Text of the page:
Bariatric surgery in New Hampshire
Morbid obesity can significantly impact a person's health and lead to medical conditions such as high blood pressure, sleep apnea and diabetes. At Appledore Medical Group, our expert surgeons use bariatric surgery, often referred to as weight loss surgery, as a tool to treat obesity and morbid obesity. Our dedicated teams perform bariatric surgery at Portsmouth Regional Hospital in Portsmouth, New Hampshire, and Parkland Medical Center in Derry, New Hampshire.
However, this is not a decision to make lightly—the success of this surgery will depend on the patient's commitment to changing their lifestyle. To help with this, our doctors offer education, support and experienced surgeons to help patient's make an informed decision that is right for them.
Learn more about bariatric surgery options at Portsmouth Regional Hospital and Parkland Medical Center.
What is weight loss surgery?
During bariatric surgery, the size of a patient's stomach is reduced, limiting the amount of food they can consume. Needing less food to feel full, the patient should expect a reduction in calorie intake, which leads to weight loss.
When bariatric surgery is coupled with a lifestyle change, including exercise and healthy eating habits, the patient can expect significant, lasting changes. However, interested individuals should meet with a weight loss specialist and evaluate all options, including non-surgical alternatives.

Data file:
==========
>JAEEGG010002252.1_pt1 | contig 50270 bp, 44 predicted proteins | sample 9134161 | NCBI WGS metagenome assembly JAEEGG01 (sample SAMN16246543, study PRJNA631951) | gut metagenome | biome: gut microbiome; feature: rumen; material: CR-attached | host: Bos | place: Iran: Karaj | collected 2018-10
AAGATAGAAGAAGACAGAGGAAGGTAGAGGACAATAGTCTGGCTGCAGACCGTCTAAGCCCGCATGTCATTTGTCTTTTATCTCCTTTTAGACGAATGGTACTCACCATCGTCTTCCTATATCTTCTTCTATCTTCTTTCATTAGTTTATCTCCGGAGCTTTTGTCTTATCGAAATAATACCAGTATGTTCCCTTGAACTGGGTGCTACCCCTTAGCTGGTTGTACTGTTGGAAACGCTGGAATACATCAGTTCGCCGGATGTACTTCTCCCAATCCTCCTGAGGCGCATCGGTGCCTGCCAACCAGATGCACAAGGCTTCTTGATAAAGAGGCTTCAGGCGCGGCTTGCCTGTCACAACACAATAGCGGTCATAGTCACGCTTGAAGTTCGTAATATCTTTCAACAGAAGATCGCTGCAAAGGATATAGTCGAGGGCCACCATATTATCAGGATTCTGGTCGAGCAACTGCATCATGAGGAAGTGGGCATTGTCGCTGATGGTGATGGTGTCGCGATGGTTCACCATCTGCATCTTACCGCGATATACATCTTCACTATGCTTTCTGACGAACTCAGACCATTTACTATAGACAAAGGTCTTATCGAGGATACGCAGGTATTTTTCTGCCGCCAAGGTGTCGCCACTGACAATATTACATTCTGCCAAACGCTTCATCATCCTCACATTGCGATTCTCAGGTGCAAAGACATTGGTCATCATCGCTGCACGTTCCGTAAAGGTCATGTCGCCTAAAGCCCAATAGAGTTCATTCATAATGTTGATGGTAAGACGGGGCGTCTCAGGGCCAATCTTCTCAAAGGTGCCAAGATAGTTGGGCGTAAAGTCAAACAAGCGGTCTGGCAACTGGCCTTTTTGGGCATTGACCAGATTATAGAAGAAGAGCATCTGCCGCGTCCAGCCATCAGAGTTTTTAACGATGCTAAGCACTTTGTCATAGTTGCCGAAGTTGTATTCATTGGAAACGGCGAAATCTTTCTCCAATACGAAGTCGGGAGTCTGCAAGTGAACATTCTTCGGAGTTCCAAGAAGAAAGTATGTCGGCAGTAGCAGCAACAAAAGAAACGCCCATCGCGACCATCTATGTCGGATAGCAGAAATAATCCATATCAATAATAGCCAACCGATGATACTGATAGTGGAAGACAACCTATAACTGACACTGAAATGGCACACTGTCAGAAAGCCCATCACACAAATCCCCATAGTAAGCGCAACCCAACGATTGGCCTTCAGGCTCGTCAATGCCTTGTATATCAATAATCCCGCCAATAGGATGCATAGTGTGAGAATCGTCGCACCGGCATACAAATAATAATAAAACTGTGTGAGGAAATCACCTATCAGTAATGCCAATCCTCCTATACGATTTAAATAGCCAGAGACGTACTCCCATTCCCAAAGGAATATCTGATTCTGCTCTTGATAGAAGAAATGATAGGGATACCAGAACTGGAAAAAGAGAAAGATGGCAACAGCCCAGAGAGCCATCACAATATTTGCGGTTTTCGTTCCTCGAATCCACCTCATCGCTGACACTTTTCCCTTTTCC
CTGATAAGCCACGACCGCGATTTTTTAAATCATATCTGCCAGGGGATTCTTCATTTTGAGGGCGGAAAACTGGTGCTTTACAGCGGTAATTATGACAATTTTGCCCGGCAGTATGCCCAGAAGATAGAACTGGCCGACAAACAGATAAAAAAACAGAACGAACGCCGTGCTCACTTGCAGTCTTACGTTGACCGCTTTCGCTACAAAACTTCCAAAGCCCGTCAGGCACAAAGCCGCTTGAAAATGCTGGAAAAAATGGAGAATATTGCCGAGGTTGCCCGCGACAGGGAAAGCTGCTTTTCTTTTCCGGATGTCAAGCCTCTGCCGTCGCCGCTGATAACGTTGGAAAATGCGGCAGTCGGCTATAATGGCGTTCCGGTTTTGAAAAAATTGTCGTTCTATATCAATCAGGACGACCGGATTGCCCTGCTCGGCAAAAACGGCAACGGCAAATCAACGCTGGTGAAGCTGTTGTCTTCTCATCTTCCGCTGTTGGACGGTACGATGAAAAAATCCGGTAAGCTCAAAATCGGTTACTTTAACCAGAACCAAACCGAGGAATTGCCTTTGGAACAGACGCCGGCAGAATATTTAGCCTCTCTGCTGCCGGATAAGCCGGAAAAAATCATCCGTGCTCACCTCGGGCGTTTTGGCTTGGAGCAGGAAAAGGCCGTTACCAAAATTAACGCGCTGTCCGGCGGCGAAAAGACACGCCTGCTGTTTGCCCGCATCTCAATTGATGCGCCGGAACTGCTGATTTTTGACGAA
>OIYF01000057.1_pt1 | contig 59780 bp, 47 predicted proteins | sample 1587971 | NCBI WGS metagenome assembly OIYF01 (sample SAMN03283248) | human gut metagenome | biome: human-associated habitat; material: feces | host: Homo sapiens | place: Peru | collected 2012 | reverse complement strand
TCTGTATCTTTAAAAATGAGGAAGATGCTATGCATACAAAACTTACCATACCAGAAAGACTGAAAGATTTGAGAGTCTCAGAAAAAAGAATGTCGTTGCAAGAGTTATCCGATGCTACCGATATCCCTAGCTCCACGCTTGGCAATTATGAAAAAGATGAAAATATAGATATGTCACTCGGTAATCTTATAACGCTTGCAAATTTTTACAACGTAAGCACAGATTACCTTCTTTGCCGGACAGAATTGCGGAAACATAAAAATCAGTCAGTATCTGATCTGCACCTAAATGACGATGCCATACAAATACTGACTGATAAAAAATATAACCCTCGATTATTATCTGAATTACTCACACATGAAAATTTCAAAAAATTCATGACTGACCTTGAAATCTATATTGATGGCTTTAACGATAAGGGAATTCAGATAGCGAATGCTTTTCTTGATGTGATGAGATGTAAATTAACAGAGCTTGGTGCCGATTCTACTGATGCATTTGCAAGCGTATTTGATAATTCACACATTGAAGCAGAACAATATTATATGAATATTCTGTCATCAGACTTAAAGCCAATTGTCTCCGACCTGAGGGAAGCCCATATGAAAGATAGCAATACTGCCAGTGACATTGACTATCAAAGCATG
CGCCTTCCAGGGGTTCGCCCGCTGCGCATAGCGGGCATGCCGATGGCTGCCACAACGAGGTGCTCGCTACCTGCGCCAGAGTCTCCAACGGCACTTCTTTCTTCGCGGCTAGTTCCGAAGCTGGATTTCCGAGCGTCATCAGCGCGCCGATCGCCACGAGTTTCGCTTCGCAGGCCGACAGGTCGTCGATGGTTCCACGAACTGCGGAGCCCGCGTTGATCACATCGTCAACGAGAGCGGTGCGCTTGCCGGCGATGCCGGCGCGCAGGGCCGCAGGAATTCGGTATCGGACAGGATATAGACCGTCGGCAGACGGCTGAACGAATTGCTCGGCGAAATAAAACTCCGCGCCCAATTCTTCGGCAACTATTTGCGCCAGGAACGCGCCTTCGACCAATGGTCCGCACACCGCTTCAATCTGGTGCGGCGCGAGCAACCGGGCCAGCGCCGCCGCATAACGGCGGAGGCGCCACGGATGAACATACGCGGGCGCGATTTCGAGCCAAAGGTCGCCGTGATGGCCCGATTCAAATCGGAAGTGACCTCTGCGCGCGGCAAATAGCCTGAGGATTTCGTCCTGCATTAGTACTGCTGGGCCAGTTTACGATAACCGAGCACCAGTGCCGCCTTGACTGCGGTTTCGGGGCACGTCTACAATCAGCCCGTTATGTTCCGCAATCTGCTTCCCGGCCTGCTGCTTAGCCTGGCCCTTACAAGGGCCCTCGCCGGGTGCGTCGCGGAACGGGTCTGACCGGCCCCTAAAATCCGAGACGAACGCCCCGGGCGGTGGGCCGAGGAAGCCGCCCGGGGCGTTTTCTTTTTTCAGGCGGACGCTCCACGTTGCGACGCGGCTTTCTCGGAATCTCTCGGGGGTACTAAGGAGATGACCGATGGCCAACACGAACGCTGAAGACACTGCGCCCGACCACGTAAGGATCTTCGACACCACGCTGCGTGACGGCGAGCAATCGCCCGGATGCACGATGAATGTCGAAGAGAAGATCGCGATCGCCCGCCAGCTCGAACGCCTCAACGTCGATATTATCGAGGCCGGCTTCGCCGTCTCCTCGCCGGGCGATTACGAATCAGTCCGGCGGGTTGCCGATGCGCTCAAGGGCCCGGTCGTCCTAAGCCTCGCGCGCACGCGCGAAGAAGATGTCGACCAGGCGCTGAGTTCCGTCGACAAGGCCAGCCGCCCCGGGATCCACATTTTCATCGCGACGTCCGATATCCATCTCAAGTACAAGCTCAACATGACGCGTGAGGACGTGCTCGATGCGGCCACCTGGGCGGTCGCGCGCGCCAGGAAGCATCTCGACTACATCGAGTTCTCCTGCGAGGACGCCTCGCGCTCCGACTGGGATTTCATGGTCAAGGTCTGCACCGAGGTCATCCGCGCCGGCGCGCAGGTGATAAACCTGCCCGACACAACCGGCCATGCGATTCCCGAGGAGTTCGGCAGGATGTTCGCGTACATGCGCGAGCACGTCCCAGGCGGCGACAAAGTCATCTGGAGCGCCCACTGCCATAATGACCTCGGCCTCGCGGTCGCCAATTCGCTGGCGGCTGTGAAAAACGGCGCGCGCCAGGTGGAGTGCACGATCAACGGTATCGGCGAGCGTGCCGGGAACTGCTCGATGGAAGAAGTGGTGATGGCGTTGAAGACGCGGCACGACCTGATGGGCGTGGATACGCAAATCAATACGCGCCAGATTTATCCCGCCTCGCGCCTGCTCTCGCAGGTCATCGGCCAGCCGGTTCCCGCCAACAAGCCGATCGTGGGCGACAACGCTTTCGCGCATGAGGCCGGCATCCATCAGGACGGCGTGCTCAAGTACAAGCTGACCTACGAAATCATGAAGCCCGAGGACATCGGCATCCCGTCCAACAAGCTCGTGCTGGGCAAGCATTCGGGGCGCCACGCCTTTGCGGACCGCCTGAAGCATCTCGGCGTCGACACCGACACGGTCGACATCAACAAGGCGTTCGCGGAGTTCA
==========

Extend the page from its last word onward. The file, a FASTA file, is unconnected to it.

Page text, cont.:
It is important to note that bariatric surgery is not considered a cosmetic procedure but is meant, instead, to be part of a patient's more complete health transformation.
Weight loss surgery benefits
Bariatric surgery can reduce the risk of obesity-related conditions, such as:
- Gastrointestinal reflux disease (GERD)
- Heart disease
- High cholesterol
- Sleep apnea
It is also suggested that weight loss can lower the risk of developing certain cancers, including breast, colorectal and prostate cancers.
Types of weight loss surgery
Our surgical weight loss procedures are performed using minimally invasive techniques. This allows major operations to be performed through tiny incisions with specialized surgical tools, resulting in reduced pain, scarring and hospital stays for patients.
Our bariatric surgeons offer:
The Roux-en-Y Gastric Bypass is the most common and successful type of malabsorptive surgery. Malabsorptive operations restrict both food intake and the amount of calories and nutrients the body absorbs and are the most common gastrointestinal surgeries for weight loss.
How is the gastric bypass procedure performed?
During gastric bypass surgery, a small stomach pouch is created to restrict food intake. Next, a Y-shaped section of the small intestine is attached to the pouch to allow food to bypass the lower stomach, the duodenum (the first segment of the small intestine) and the first portion of the jejunum (the second segment of the small intestine). This bypass reduces the amount of calories and nutrients the body absorbs and is both non-reversible and non-adjustable.